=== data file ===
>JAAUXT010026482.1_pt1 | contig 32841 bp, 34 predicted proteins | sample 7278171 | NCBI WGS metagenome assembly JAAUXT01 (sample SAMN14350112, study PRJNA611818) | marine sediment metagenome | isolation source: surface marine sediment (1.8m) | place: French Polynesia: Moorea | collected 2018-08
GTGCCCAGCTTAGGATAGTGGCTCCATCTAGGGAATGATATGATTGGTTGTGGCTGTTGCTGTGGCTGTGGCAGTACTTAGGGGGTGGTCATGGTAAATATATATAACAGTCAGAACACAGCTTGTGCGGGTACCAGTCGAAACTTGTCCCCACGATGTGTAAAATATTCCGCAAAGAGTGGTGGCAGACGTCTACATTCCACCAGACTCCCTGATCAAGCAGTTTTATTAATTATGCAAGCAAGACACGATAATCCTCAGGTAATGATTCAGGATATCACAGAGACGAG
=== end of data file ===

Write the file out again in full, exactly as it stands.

>JAAUXT010026482.1_pt1 | contig 32841 bp, 34 predicted proteins | sample 7278171 | NCBI WGS metagenome assembly JAAUXT01 (sample SAMN14350112, study PRJNA611818) | marine sediment metagenome | isolation source: surface marine sediment (1.8m) | place: French Polynesia: Moorea | collected 2018-08
GTGCCCAGCTTAGGATAGTGGCTCCATCTAGGGAATGATATGATTGGTTGTGGCTGTTGCTGTGGCTGTGGCAGTACTTAGGGGGTGGTCATGGTAAATATATATAACAGTCAGAACACAGCTTGTGCGGGTACCAGTCGAAACTTGTCCCCACGATGTGTAAAATATTCCGCAAAGAGTGGTGGCAGACGTCTACATTCCACCAGACTCCCTGATCAAGCAGTTTTATTAATTATGCAAGCAAGACACGATAATCCTCAGGTAATGATTCAGGATATCACAGAGACGAG